Already dim prospects for a defense spending freeze faded further yesterday as Senate Armed Services Chairman Barry Goldwater (R-Ariz.) indicated support for President Reagan's military spending plans and Budget Chairman Pete V. Domenici (R-N.M.) said a greater spending level probably is "realistic."
The worsening outlook for holding next year's defense spending at this year's levels came as a blow to Senate Republican leaders' hopes that an across-the-board budget freeze could be linked with selective program cuts to form a massive package of deficit reductions for fiscal 1986.
While remaining outwardly optimistic about achieving a plan to cut deficits in half within three years, Majority Leader Robert J. Dole (R-Kan.) conceded that defense restraint is critical to agreement on other aspects of a deficit-reduction plan.
"I must say much of it hinges on defense," said Dole, adding that Republicans intend to meet soon with Defense Secretary Caspar W. Weinberger, who has been adamant about an increase of 5.7 percent for the Pentagon after accounting for inflation.
Embracing this figure and suggesting that he would be even happier with more, Goldwater appeared to be strengthening his opposition to major defense cuts, even though he once suggested a freeze and later said he was willing to make spending reductions.
He also said he has no intention of proposing specific military funding cuts until after Reagan's budget is officially submitted to Congress early next month.
"He's the commander-in-chief. I listen to him," Goldwater said.
Goldwater's public refusal to propose cuts before the budget is submitted came only moments after Domenici told reporters that he had asked all committee chairmen during a meeting in Dole's office to submit their spending-cut plans by this Friday.
Domenici acknowledged that Goldwater's stand was something of a setback but indicated that he thought the Senate would still make substantial cuts in defense spending.
Asked if the Senate could now achieve its target of deficits under $100 billion by fiscal 1988, Domenici said, "We'll just have to see. There's only a certain amount of latitude. It will be very difficult with those kinds of defense numbers."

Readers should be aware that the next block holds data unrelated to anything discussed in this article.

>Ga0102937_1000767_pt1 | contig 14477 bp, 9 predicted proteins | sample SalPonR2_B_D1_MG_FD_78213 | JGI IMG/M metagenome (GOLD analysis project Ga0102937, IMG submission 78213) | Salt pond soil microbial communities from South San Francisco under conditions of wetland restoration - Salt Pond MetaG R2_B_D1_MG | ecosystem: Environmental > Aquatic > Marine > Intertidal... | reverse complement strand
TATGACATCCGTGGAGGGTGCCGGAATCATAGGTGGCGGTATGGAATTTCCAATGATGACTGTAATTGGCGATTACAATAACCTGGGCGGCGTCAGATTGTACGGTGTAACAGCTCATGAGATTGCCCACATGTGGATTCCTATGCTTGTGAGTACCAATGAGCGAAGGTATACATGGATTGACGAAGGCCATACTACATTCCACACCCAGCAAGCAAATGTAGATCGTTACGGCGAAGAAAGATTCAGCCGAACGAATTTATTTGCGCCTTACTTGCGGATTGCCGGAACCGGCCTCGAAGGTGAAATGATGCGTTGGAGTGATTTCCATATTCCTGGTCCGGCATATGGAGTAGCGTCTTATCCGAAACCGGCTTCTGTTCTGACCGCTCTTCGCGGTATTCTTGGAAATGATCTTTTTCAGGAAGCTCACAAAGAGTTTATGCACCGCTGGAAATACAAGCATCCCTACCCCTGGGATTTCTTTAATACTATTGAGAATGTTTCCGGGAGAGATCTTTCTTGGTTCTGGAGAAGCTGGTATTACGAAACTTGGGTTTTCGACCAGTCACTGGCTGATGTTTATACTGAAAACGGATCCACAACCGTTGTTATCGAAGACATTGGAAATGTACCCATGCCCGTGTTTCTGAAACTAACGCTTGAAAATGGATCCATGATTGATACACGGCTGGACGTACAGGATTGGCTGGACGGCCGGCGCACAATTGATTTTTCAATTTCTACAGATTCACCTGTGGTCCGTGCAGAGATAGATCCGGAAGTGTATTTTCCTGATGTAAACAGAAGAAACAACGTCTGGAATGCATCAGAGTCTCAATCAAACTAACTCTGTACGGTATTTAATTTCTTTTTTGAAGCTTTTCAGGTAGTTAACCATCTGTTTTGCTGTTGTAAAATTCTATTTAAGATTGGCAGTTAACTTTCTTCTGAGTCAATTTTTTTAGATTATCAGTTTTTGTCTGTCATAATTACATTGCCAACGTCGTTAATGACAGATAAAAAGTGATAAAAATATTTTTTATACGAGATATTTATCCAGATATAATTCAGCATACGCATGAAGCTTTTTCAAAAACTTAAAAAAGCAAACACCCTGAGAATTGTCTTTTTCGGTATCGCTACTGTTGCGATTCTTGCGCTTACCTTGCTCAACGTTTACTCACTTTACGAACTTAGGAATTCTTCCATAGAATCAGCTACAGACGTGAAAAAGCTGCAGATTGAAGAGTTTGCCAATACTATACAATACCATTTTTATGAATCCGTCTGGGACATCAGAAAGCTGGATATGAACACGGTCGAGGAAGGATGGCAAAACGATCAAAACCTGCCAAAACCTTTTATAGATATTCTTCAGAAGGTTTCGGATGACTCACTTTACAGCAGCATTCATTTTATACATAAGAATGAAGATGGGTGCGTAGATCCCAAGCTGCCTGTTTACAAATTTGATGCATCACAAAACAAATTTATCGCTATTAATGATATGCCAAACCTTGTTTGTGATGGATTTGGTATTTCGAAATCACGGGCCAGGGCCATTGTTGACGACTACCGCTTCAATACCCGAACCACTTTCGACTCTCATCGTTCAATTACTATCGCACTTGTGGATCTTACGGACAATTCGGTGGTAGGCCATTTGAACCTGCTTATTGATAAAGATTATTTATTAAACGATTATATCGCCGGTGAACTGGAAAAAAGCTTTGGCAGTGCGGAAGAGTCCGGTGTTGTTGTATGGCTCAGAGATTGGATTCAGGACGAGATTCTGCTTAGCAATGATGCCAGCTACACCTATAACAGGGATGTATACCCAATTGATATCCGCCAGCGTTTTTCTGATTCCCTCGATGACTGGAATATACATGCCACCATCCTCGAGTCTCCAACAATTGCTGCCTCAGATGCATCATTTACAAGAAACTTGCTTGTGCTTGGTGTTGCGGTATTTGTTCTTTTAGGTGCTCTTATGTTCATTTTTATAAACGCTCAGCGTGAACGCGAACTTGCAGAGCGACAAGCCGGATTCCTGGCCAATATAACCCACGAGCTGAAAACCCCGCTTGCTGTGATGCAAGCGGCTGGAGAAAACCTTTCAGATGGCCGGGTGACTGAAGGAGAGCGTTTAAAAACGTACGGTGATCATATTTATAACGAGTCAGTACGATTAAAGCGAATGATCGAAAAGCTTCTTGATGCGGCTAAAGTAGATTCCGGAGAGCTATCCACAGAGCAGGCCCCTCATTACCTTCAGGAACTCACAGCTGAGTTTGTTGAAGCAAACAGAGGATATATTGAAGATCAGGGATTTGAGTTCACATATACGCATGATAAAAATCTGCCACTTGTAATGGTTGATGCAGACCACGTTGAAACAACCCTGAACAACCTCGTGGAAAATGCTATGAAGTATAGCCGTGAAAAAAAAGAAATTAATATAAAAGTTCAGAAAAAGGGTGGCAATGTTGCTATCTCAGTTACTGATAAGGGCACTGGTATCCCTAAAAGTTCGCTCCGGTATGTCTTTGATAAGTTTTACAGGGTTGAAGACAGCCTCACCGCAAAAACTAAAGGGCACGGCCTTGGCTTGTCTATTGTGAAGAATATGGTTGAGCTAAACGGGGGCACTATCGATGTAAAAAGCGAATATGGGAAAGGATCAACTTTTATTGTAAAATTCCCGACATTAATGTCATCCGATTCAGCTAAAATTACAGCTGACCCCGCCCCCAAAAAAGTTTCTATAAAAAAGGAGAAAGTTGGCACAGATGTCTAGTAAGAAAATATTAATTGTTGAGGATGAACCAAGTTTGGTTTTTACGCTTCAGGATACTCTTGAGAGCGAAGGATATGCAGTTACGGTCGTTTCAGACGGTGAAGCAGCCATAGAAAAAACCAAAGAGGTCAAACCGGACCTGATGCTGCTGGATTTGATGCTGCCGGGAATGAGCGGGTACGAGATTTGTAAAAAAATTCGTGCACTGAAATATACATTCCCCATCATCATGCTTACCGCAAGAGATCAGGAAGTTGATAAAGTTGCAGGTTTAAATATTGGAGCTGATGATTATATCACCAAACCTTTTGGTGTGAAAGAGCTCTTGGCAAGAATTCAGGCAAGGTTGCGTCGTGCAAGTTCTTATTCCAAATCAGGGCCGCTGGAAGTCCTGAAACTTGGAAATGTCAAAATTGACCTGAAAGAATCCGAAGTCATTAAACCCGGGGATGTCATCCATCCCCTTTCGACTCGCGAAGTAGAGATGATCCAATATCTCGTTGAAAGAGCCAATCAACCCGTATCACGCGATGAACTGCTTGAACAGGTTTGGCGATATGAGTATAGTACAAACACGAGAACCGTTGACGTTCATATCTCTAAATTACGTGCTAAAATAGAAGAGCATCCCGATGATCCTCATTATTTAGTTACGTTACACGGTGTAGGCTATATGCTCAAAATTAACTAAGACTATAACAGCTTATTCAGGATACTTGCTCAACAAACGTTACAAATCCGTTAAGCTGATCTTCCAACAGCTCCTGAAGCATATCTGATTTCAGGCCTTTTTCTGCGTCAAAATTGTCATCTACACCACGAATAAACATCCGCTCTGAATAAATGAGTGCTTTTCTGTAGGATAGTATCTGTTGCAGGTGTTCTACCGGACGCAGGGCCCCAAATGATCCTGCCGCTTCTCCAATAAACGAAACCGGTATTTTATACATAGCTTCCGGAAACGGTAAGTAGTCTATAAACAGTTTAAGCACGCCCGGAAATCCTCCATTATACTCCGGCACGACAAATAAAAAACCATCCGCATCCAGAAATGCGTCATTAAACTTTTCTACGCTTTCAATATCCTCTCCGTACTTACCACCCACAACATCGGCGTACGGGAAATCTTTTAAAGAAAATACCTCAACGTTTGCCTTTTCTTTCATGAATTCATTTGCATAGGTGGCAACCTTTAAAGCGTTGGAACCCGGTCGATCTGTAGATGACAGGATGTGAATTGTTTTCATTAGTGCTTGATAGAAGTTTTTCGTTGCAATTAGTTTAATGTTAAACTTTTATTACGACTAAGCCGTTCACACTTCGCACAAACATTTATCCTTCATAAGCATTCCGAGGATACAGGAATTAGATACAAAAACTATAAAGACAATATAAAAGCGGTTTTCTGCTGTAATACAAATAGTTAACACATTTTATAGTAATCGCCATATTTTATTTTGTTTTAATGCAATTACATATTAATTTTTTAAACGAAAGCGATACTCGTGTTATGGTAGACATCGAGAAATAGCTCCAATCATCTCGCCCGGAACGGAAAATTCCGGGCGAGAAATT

Although Domenici has been a prime mover behind consideration of the budget freeze, he said he now thinks it would be "realistic" to come up with a defense figure "somewhere in between" a freeze and the administration's request. Between the freeze and the administration's proposal is a difference of nearly $12 billion in deficit reductions for next year alone.
Regarding committee compliance with targets for cutting domestic as well as defense spending, Dole said the results have been "mixed" so far. Domenici said some have met their targets, others have indicated that they can't and still others have proposed "alternatives."
Asked if the totals so far are anywhere near the Senate Republicans' target of $54 billion in spending cuts for next year, Domenici said, "I really can't tell you."
Nonetheless, he said, he hopes to have enough committee proposals in hand to begin working on a package that can be completed by the end of February, with floor action to be scheduled "soon thereafter."
Dole made a point yesterday of welcoming an assertion Tuesday by House Speaker Thomas P. (Tip) O'Neill Jr. (D-Mass.) that all aspects of the budget were open for bargaining, including Social Security, defense and other matters. He described the speaker as "very forthcoming and very conciliatory."